Pubdate: Wed, 24 Jun 2015
Source: Seattle Weekly (WA)
Column: Higher Ground
Copyright: 2015 Village Voice Media
Author: Michael A. Stusser


The Launch of the the National Cannabis Bar Association, and More Good News.

Sooner or later, everything winds up in court. You spilled a scalding 
cup of java on your nads at the McDonald's drive-through; the 
insurance company refuses to pay for "water damage"; you're tired of 
arsenic in the drinking water; ya feel like suing Costco . . . just 
because. And now that cannabis is entering the mainstream, it's time 
to lawyer up, in this week's legal round-up.

Legal Weed, But Not if You Have a Job

Colorado's Supreme Court ruled last week that, regardless of the 
state's legalization of marijuana, an employer can fire a worker who 
uses cannabis, even for medical reasons. The case couldn't have had a 
more sympathetic poster boy: Brandon Coats, a 34-year-old 
quadriplegic, was a model employee, but was fired by Dish Network in 
2010 after failing a random company drug test. (As if we needed 
another reason to hate television service providers.) Medical pot has 
been legal in Colorado since 2000, and Coats had a doctor's 
authorization. He never smoked weed at work-nor was he ever under the 
influence during the day; he used cannabis in the evenings to help 
with sleep, muscle spasms, and stiffness. Even Dish doesn't dispute 
this assertion. Nevertheless, a failed drug test won't fly in the 
Zero Tolerance zone, and so, even though his home use was legal and 
off-duty, the company used their drug policy to terminate Coats.

While both medical and recreational marijuana are legal in Colorado, 
the court agreed unanimously (6-0) with the satellite television 
company, stating that laws that protect employees from being fired 
for "lawful activities" hold water only when those activities are 
legal under both state and federal law. Dish officials said they were 
as pleased as (non-alcoholic) punch with the decision: "As a national 
employer, Dish remains committed to a drug-free workplace and 
compliance with federal law." Obviously, this ruling may waft over to 
Washington, which, like Colorado, has legalized recreational cannabis 
and is one of the 23 medical-MJ states. There's only one solution to 
all this nonsense: Legalize cannabis at the federal level.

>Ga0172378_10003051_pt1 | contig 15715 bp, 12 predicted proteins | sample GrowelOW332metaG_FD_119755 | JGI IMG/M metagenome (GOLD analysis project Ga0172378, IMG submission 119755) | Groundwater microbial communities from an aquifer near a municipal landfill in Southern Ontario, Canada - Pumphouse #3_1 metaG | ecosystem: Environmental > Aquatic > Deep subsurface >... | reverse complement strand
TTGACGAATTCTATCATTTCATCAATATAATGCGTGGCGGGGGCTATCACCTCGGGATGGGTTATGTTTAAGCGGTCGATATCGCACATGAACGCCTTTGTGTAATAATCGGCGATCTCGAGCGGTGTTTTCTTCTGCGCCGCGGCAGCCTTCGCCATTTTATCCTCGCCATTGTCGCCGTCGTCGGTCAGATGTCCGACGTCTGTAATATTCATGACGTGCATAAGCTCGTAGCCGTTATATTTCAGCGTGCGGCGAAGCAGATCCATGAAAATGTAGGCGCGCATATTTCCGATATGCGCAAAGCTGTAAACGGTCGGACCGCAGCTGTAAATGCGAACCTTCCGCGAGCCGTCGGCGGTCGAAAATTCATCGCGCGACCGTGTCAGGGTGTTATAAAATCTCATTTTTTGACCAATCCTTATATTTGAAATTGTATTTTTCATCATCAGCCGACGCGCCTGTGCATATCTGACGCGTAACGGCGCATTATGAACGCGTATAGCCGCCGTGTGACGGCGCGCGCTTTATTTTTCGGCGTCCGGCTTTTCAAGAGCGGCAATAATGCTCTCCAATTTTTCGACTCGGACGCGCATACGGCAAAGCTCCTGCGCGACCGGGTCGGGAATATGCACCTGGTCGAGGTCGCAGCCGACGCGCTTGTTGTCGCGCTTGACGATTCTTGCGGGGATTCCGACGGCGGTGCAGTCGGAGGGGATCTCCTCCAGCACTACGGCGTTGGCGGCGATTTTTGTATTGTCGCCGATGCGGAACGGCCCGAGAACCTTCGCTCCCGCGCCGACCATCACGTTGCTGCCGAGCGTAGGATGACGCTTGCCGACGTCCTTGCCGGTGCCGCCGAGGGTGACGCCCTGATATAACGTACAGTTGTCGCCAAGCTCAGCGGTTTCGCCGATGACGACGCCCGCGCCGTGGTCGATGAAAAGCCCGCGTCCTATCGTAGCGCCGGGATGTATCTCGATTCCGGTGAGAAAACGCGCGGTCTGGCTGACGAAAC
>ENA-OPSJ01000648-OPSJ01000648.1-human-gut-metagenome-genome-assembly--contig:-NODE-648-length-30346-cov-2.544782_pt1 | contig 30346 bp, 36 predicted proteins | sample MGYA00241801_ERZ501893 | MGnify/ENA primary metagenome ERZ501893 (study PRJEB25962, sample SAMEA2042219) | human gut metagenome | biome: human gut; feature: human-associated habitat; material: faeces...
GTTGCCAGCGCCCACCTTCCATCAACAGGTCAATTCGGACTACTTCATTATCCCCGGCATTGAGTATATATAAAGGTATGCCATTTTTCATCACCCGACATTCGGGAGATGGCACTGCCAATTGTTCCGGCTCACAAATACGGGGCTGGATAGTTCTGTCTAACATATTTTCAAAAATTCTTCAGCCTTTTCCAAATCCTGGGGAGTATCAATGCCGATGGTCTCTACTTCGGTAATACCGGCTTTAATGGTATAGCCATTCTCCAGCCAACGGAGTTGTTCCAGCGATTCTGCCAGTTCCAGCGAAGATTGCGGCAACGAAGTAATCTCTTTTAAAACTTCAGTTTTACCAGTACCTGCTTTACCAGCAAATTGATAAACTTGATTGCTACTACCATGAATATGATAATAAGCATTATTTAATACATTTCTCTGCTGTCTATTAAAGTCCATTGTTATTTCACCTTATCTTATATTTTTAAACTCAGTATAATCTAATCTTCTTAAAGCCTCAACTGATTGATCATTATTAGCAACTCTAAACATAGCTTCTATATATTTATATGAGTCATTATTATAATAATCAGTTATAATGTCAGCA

Good Doggy!

Earlier this month, the U.S. Supreme Court ruled that it is 
unconstitutional for the police to hold suspects at traffic stops 
without probable cause. That's good news for folks with trunkloads 
full of contraband; cops can't keep you waiting until the 
drug-sniffing dogs show up. (In Washington, of course, you're allowed 
to drive around with up to an ounce of weed in your vehicle, though 
it's probably not a great idea.) In the 6-3 decision, the justices 
ruled that holding a vehicle for even a few minutes violates the 
Constitution's unreasonable-seizure shield. Everyone's favorite 
justice, Ruth Bader Ginsburg, wrote in her opinion: "Police may not 
prolong detention of a car and driver beyond the time reasonably 
required to address the traffic violation."

As noted in my cover story ("Fear & Loathing in Legal Territory," 
Feb. 4, 2015), drug-sniffing canines here in Washington are being 
retrained for other tasks, as the smell of ganja is no longer a 
reason for suspicion.

Blazing on the Front Porch

While I am not a lawyer by training, I have seen several episodes of 
Boston Legal (big fan of Bill Shatner's over-the-top performances), 
and thus can conjecture. That may not be the correct term. Point is, 
I can extrapolate. So when I read about the Iowa Supreme Court 
affirming the right of a gal to be shitfaced drunk on her own porch, 
I'm seeing a green light for cannabis. In 2013, Patience Paye called 
the cops on her boyfriend. When officers showed up to investigate for 
domestic violence, they determined she was the aggressor, asked if 
she'd been drinking (she had indeed, with over three times the legal 
limit in her blood), and charged her with public intoxication. Paye's 
lawyers appealed her conviction, making a case that her front steps 
weren't public at all, and that she should never have been arrested. 
Patience was patient, and the Supreme Court saw her point, ruling 
last week that the porch of a private home isn't considered public, 
so long as the resident hasn't invited the general public to be 
there. It just follows, then, that if ya don't invite the masses to 
smoke a fatty on your stoop, ya can't be charged with public 
stonification. That's just logical, man.


To make sure that these legal lawsuits and challenges continue to 
advance the cause, we now have the National Cannabis Bar Association! 
The goal of the newly formed NCBA is to provide attorneys who are 
specializing in cannabis a place to get stoned and talk shop. Well, 
that, and to provide a networking platform to share ideas and 
strategies for a rapidly changing industry and complex political landscape.

"Attorneys have long been at the forefront of the fight for cannabis 
legalization," said executive director Shabnam Malek. "Now that 23 
states and Washington, D.C., have some form of legalized cannabis, 
there is a clear need for an organization focused on the business 
aspects of law and cannabis."

The NCBA board comprises legal eagles from six states (including 
Seattle attorney Mitzi Vaughn of Greenbridge Corporate Counsel). The 
organization is open not only to practicing attorneys, but to 
paralegals, law students, and retired lawyers who just want to get 
their hands on some of the legal chronic. On the advice of legal 
counsel, we withdraw that last statement.
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MAP posted-by: Jay Bergstrom